On our first dives on the HMS Investigator the temperature on my dive computer read 34F. Sure, that’s cold, but only 2 or 3 degrees colder than my last project at Isle Royale NP in Lake Superior. This is the Arctic. I had two specific ambitions for this trip. The first was to have my picture taken on a ice flow, the second was to dive in water below freezing. A few patches of ice drifted in last night, so check the first goal off the list. Bring on the cold water. I didn’t have to wait long.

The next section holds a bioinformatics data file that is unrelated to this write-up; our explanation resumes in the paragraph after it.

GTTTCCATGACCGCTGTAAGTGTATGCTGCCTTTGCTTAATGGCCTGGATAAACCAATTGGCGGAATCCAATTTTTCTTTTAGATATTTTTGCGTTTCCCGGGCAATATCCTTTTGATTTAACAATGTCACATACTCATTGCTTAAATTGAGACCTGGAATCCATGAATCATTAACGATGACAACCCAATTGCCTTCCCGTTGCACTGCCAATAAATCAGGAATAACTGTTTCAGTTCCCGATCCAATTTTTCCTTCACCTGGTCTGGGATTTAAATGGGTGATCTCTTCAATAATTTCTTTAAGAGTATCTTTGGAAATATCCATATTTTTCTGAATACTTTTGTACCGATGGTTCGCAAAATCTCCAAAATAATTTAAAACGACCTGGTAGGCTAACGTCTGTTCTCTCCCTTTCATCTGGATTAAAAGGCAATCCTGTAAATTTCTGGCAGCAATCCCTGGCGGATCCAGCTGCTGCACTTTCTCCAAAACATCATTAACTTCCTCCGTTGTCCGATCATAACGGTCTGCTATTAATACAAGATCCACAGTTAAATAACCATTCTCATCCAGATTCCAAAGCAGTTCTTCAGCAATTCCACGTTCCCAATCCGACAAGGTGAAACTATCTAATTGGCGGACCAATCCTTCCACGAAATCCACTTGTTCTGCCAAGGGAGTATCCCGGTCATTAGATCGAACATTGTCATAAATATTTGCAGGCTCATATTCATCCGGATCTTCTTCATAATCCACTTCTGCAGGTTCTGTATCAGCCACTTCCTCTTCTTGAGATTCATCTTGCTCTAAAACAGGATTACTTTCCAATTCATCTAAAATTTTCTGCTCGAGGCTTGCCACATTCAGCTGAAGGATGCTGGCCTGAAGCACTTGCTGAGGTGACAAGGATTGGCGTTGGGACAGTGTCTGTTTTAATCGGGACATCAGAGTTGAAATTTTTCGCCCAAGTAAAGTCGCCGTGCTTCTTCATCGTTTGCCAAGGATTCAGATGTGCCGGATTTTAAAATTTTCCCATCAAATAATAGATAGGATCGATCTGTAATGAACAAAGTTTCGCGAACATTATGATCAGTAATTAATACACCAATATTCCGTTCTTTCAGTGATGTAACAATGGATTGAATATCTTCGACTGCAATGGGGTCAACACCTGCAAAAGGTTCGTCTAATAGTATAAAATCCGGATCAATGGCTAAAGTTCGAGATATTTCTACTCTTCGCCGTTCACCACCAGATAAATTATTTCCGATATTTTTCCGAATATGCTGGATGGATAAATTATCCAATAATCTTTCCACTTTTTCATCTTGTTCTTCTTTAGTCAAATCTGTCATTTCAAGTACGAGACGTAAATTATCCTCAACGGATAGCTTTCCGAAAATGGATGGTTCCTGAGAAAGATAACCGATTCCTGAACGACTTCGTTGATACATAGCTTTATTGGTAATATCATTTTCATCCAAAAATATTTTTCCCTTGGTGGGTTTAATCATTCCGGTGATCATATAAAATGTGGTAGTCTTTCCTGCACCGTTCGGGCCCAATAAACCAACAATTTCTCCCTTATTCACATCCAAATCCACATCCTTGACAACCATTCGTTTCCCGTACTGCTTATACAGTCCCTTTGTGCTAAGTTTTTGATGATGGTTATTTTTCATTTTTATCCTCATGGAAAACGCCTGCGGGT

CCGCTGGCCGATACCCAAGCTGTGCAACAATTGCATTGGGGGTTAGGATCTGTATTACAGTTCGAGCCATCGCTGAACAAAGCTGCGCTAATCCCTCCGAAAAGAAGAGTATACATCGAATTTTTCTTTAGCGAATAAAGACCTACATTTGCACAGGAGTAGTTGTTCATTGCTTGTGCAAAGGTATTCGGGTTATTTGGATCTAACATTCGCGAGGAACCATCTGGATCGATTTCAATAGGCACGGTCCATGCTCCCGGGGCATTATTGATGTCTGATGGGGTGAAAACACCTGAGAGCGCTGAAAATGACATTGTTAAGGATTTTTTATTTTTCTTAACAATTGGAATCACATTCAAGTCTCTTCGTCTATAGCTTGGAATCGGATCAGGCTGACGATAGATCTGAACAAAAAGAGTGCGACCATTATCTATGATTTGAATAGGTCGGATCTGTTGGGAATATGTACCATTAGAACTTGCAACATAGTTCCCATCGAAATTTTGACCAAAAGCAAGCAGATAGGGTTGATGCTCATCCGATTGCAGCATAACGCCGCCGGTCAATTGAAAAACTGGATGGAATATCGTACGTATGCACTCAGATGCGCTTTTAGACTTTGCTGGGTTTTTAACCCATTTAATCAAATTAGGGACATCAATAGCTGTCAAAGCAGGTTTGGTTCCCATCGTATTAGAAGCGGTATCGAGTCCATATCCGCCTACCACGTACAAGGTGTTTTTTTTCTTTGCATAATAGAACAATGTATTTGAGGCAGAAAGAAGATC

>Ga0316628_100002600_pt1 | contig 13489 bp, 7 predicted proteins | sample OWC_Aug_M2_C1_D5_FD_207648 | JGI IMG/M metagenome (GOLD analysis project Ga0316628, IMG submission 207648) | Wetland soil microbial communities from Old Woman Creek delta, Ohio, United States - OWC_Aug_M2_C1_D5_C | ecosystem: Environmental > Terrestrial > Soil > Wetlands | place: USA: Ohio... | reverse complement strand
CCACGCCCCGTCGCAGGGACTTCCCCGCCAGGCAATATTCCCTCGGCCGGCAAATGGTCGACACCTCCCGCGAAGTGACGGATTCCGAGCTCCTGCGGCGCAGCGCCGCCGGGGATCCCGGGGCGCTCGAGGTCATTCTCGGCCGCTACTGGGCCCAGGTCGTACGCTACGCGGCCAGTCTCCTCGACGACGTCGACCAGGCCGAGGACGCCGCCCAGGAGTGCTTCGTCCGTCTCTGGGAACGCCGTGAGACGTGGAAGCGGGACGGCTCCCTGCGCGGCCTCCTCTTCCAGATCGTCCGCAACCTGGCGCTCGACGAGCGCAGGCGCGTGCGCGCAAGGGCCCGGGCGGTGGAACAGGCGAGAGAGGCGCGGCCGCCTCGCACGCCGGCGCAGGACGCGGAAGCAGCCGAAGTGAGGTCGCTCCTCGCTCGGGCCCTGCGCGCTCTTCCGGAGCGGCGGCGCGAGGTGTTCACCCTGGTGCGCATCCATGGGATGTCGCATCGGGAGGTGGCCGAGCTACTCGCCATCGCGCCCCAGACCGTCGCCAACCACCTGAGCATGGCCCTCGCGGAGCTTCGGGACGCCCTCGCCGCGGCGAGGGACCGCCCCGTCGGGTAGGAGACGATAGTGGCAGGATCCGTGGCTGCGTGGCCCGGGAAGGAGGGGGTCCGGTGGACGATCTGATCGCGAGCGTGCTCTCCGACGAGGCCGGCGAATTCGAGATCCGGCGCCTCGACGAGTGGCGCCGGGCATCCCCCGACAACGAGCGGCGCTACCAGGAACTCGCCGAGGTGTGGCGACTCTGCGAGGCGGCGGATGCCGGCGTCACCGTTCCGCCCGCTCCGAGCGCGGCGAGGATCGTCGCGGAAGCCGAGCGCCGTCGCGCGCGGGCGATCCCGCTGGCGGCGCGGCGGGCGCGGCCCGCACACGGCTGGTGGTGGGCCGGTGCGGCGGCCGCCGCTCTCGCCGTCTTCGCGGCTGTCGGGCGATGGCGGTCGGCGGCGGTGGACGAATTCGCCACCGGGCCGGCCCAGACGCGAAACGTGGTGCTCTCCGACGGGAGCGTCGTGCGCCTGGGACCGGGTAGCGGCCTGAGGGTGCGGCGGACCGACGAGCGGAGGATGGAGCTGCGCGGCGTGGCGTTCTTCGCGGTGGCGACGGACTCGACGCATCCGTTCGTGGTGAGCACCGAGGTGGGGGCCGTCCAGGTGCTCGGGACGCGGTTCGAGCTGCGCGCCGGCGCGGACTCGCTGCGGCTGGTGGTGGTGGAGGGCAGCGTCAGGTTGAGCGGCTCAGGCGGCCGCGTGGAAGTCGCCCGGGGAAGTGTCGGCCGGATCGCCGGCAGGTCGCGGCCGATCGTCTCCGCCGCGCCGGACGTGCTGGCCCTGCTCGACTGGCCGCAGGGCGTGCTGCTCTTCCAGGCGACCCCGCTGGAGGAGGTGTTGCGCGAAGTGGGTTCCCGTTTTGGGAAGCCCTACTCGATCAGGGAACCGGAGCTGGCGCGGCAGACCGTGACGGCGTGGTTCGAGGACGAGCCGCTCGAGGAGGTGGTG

Today’s dive felt different as soon as I hit the bottom at 30’. The visibility was very distorted, almost like a mixture of fresh and salt water (called a halocline) or a temperature gradient difference (called a thermocline). It also was cold. I wasn’t sure if I would be able to feel the difference in a couple degrees, I mean cold is cold, right? Wrong. Today my dive computer read 28.8F. It was the first time I have actually used the high setting on my heater vest (a source of envy amongst the Parks Canada divers). The low temperature occurred on or near the bottom where the visibility was oily. Although not an expert by any means, but what seemed to be occurring was the water was so cold it was attempting to freeze but both tide and salt content kept it in its liquid form. As I swam along the hull of the ship I had these comical visions of a hypothetical flash freeze event with an shipwreck ice cube complete with scuba diving photographer.